HARRISBURG – Rep. Rob Kauffman (R-89), chairman of the House Judiciary Committee, joined the governor when a package of bills was signed into law focused on providing better protections to crime victims.
“One of the bills signed into law was based on legislation I authored to protect more children from the trauma of testifying in court,” said Kauffman. “Both myself and Sen. Lisa Baker (R-20) authored similar legislation in both chambers to increase the chance that one of the bills would make it through the legislative process and be signed into law.”
Act 31 of 2019 expands the circumstances in which out-of-court statements by a child may be deemed admissible.
“This is ultimately about making it easier for young children to testify in court in order to hold their perpetrators accountable,” said Kauffman.
Other bills signed into law are as follows:
- Act 21 of 2019 establishes the offense of female genital mutilation, which involves the non-medical and non-necessary cutting of the female genitalia.
- Act 23 of 2019 ensures a victim is permitted to be present in any criminal proceeding unless the court determines the victim’s own testimony would be altered by hearing other witnesses.
- Act 24 of 2019 helps protect victims of rape by preventing prosecutors from bringing up the victim’s sexual history or prior allegations of sexual abuse while prosecuting certain crimes.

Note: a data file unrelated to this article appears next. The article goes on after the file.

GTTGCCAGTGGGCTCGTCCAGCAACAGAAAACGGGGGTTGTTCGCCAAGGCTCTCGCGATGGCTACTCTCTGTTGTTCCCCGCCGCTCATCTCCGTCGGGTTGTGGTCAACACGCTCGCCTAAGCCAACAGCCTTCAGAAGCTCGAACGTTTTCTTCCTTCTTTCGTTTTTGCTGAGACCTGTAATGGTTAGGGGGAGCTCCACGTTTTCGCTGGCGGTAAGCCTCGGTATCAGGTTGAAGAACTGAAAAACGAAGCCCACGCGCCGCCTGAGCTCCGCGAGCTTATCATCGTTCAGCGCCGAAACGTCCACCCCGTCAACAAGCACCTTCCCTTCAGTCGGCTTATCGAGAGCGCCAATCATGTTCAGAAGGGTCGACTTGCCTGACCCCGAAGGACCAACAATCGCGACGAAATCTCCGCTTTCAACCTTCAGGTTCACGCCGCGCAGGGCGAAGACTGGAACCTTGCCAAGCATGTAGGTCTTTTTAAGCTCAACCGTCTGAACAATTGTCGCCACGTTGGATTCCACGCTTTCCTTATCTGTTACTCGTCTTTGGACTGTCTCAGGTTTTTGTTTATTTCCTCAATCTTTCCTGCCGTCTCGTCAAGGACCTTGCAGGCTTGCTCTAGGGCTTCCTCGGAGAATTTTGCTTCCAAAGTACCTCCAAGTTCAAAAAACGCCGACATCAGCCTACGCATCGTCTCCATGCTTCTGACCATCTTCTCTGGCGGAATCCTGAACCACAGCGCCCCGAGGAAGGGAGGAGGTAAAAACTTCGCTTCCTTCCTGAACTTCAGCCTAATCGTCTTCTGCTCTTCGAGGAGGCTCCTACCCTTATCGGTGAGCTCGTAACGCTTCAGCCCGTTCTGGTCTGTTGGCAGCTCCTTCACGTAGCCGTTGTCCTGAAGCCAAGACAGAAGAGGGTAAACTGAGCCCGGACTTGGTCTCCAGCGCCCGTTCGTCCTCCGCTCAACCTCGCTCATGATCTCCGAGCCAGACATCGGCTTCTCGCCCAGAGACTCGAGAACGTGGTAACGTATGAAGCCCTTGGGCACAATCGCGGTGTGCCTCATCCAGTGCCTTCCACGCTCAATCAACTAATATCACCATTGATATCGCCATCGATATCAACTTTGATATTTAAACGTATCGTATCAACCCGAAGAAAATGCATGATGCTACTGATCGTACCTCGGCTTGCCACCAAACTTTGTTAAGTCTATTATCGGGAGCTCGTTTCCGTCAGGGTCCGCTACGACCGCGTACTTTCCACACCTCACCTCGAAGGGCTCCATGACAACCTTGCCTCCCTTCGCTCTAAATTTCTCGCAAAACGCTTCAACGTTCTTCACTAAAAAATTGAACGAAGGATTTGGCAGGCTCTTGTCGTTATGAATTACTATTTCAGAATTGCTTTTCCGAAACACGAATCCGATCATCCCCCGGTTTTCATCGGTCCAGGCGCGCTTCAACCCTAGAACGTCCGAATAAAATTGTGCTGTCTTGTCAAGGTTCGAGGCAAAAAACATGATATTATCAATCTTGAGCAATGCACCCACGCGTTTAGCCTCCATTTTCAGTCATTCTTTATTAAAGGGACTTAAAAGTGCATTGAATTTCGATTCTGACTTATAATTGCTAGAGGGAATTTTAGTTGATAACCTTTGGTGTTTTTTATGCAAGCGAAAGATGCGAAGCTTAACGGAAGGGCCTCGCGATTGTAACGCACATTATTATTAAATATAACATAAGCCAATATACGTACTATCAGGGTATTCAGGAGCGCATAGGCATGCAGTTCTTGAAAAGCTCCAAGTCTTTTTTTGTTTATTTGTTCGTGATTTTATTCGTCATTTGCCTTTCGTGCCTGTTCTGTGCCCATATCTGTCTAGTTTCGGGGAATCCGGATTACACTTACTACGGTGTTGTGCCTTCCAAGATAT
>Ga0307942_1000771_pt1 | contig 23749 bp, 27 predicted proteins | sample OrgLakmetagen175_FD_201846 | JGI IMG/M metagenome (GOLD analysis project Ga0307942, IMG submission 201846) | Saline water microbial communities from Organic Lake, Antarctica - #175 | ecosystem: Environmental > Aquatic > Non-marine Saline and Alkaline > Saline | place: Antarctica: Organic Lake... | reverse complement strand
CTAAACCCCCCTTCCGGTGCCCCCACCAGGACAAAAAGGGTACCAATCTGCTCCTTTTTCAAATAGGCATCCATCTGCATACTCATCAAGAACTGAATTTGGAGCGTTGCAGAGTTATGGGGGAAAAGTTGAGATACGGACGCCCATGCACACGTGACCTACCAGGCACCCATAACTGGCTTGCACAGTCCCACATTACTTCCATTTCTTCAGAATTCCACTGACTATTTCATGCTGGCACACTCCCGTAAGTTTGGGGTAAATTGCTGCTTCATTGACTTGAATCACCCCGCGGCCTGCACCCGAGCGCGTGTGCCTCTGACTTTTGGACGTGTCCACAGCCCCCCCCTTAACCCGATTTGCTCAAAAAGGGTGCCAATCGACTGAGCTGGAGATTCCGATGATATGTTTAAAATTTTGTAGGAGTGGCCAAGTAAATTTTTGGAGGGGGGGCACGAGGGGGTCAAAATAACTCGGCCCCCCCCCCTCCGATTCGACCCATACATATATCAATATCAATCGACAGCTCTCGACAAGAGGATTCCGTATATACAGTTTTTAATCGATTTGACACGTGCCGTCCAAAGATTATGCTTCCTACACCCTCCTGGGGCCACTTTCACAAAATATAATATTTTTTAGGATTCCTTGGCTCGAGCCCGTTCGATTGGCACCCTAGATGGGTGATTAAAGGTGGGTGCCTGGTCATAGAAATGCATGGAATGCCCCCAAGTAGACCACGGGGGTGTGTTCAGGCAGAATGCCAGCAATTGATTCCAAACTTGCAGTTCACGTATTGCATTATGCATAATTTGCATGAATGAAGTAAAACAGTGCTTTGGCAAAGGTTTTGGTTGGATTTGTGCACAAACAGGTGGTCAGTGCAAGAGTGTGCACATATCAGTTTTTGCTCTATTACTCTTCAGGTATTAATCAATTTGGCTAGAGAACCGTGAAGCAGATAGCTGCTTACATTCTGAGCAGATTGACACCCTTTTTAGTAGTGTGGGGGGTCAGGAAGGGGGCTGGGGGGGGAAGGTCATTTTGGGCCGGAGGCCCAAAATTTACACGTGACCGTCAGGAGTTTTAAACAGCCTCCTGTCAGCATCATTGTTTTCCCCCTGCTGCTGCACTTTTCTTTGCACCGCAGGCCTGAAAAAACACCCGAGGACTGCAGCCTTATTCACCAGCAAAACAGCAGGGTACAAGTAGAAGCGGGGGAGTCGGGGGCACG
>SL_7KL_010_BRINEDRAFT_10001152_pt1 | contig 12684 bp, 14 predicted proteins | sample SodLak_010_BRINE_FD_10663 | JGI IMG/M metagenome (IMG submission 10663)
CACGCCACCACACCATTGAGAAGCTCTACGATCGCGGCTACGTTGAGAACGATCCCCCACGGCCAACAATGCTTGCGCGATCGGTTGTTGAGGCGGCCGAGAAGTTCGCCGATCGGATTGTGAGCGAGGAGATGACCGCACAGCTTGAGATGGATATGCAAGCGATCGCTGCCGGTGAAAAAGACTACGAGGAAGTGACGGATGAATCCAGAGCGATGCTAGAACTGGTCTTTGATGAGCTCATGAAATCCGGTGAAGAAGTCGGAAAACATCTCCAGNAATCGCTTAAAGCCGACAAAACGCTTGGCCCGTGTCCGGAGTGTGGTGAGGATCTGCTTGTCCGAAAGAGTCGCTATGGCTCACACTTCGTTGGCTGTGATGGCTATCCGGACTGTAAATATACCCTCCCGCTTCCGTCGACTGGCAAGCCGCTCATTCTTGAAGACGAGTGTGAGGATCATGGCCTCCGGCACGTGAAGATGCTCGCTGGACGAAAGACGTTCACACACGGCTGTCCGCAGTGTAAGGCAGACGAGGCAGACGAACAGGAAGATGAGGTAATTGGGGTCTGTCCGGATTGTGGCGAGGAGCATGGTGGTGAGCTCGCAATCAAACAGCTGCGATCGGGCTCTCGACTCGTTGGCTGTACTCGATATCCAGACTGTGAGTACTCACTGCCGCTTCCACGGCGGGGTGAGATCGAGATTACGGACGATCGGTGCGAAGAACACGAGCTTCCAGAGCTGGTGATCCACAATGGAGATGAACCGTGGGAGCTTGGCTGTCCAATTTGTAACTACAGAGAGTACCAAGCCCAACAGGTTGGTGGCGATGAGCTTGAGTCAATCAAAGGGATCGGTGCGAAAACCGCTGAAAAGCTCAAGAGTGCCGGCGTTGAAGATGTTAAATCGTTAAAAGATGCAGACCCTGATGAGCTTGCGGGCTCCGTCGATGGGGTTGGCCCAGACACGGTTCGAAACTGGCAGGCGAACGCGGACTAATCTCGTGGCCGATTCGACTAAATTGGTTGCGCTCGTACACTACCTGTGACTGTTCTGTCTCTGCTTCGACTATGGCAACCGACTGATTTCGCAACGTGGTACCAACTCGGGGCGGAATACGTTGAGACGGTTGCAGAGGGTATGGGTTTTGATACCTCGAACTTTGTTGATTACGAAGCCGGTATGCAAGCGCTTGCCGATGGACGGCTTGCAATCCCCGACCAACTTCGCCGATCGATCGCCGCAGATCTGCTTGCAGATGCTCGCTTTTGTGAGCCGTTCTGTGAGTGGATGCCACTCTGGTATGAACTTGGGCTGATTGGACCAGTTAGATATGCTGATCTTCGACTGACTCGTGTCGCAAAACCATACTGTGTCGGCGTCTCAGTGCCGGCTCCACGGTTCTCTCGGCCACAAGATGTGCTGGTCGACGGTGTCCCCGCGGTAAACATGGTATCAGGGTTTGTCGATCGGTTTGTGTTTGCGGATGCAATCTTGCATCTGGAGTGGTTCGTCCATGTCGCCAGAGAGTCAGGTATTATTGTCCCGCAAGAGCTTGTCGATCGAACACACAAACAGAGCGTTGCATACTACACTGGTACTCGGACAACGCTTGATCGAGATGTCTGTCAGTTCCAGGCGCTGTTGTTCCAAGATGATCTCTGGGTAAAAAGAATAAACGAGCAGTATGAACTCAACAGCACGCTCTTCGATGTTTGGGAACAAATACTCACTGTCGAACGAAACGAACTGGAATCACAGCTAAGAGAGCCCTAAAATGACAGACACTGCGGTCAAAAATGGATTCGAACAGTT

- Act 29 of 2019 makes updates to the Sexual Assault Testing and Evidence Collection Act, including requiring the Pennsylvania State Police to create procedures for anonymous victims and establishing timelines for submitting, testing and storing rape kits.
- Acts 30 of 2019 expands the circumstances under which out-of-court statements may be used by including victims and witnesses with intellectual disabilities or autism spectrum disorder.
“The House Judiciary Committee led the way in championing this package of victim-centered legislation this session,” said Kauffman. “We recognize the need for improved laws regarding crime victims and are continuing to work hard on their behalf.”
In addition to these new laws, the General Assembly approved a proposed constitutional amendment first vetted by the Judiciary Committee to include a victim’s bill of rights, known as Marsy’s Law, in the Pennsylvania Constitution. Voters will have the opportunity to approve the proposed amendment in the upcoming November election.